And listen, there are thousands of blog entries and academic articles and craft essays  in print and online that discuss the “writer’s process,” how we’re able to find the time in our busy schedules to sketch out stories and novels and memoirs, but so few consider the precious time that we devote to our reading lives. This series is my attempt to do that, to track how I read now that I’ve become a father, how the reading habit has changed, how the books themselves (and the selections of books) change now that a baby is grasping at my neck. For the most part, I’ll try to tackle small-press literature and stay positive while also giving the authors the courtesy and respect of delivering honest criticism, but—on the graph of book blogging—this series exists somewhere to the south of “review” but still north of “fawning reader site.” I apologize in advance for any graphic depictions of diaper changings, but I hope that I’ll be able to come to some honest conclusions about why we select books and how we read, and that I’ll also be able to offer some strong recommendations for your own reading lives (baby or no baby).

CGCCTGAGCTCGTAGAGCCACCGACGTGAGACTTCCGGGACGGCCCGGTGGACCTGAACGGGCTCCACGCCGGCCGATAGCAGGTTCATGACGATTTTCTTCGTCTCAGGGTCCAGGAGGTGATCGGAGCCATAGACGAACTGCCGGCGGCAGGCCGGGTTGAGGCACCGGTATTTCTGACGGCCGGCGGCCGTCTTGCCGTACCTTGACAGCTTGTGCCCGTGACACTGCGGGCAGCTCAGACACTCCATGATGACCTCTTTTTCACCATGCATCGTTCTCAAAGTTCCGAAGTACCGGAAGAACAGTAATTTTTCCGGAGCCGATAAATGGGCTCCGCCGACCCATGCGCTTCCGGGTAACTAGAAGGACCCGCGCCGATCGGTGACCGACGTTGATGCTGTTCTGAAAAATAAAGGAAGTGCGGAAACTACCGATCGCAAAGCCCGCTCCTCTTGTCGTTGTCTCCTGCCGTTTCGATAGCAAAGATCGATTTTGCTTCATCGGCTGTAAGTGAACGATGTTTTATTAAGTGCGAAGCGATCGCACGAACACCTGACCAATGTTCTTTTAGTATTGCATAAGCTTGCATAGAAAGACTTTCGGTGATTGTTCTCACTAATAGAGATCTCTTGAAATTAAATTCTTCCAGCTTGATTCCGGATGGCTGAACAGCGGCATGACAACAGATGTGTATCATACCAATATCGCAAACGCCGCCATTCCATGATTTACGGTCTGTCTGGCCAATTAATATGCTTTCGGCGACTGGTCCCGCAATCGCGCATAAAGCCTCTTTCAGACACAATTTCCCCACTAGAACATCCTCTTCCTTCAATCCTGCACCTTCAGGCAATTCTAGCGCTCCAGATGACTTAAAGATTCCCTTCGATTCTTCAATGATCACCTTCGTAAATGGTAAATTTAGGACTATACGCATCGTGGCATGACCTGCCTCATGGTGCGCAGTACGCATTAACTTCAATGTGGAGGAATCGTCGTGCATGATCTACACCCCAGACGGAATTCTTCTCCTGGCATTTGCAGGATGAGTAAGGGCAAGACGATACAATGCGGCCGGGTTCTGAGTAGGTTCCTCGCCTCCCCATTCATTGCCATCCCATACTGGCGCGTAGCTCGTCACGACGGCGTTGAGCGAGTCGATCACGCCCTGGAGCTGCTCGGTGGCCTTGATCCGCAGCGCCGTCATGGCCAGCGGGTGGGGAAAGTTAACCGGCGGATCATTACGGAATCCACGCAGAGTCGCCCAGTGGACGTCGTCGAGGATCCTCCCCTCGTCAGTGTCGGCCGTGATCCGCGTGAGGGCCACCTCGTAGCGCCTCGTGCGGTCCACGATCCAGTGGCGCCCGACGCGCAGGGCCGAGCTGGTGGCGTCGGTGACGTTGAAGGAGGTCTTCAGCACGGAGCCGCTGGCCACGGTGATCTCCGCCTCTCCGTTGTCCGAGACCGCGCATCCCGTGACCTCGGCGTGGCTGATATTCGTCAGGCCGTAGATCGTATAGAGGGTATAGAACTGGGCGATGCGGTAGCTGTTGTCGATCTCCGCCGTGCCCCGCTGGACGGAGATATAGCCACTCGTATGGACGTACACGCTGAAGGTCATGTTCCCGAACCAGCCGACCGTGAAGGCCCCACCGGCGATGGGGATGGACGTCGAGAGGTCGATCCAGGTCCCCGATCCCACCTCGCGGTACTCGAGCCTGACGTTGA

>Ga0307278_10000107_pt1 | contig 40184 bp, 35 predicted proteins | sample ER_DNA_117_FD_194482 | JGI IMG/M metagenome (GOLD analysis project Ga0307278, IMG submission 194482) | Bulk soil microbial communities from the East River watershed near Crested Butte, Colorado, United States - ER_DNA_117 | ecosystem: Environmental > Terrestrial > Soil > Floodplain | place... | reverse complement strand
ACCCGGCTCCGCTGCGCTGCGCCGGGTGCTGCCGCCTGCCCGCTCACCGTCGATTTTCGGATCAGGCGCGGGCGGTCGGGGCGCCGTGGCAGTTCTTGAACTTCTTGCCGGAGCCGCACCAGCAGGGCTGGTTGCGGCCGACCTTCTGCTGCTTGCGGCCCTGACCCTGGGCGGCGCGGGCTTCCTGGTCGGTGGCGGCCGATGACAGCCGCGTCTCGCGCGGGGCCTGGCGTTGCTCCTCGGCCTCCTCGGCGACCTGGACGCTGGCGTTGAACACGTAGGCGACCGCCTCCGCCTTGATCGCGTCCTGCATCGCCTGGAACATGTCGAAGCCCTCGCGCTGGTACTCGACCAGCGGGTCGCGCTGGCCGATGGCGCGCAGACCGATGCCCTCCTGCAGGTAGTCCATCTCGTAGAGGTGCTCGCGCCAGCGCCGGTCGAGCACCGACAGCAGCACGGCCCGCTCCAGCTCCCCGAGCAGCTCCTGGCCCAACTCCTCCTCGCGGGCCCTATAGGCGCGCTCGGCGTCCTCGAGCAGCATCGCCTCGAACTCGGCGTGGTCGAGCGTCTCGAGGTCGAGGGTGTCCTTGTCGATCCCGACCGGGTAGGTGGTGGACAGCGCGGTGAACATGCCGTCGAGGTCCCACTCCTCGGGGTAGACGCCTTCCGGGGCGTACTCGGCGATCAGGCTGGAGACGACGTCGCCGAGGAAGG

>>Read Part 2, “Most Likely You Go Your Way and I’ll Go Mine”